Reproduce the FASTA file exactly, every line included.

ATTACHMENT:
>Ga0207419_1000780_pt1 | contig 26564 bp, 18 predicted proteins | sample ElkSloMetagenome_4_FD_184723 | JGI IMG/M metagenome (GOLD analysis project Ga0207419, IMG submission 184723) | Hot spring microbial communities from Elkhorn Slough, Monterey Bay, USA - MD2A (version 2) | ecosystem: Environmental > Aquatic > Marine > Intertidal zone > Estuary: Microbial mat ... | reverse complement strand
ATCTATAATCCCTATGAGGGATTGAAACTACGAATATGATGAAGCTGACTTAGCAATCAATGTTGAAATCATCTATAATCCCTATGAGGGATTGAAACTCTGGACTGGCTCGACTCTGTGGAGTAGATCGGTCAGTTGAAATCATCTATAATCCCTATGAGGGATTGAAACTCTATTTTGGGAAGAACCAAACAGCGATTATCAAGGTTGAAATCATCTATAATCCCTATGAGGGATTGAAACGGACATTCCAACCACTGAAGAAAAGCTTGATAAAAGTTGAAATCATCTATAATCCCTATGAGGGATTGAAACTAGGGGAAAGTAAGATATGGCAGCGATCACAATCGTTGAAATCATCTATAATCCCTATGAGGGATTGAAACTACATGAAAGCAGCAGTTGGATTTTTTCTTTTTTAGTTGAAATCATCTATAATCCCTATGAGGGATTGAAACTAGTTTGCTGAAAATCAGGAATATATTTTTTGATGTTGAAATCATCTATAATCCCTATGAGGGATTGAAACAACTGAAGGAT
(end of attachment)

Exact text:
>Ga0207419_1000780_pt1 | contig 26564 bp, 18 predicted proteins | sample ElkSloMetagenome_4_FD_184723 | JGI IMG/M metagenome (GOLD analysis project Ga0207419, IMG submission 184723) | Hot spring microbial communities from Elkhorn Slough, Monterey Bay, USA - MD2A (version 2) | ecosystem: Environmental > Aquatic > Marine > Intertidal zone > Estuary: Microbial mat ... | reverse complement strand
ATCTATAATCCCTATGAGGGATTGAAACTACGAATATGATGAAGCTGACTTAGCAATCAATGTTGAAATCATCTATAATCCCTATGAGGGATTGAAACTCTGGACTGGCTCGACTCTGTGGAGTAGATCGGTCAGTTGAAATCATCTATAATCCCTATGAGGGATTGAAACTCTATTTTGGGAAGAACCAAACAGCGATTATCAAGGTTGAAATCATCTATAATCCCTATGAGGGATTGAAACGGACATTCCAACCACTGAAGAAAAGCTTGATAAAAGTTGAAATCATCTATAATCCCTATGAGGGATTGAAACTAGGGGAAAGTAAGATATGGCAGCGATCACAATCGTTGAAATCATCTATAATCCCTATGAGGGATTGAAACTACATGAAAGCAGCAGTTGGATTTTTTCTTTTTTAGTTGAAATCATCTATAATCCCTATGAGGGATTGAAACTAGTTTGCTGAAAATCAGGAATATATTTTTTGATGTTGAAATCATCTATAATCCCTATGAGGGATTGAAACAACTGAAGGAT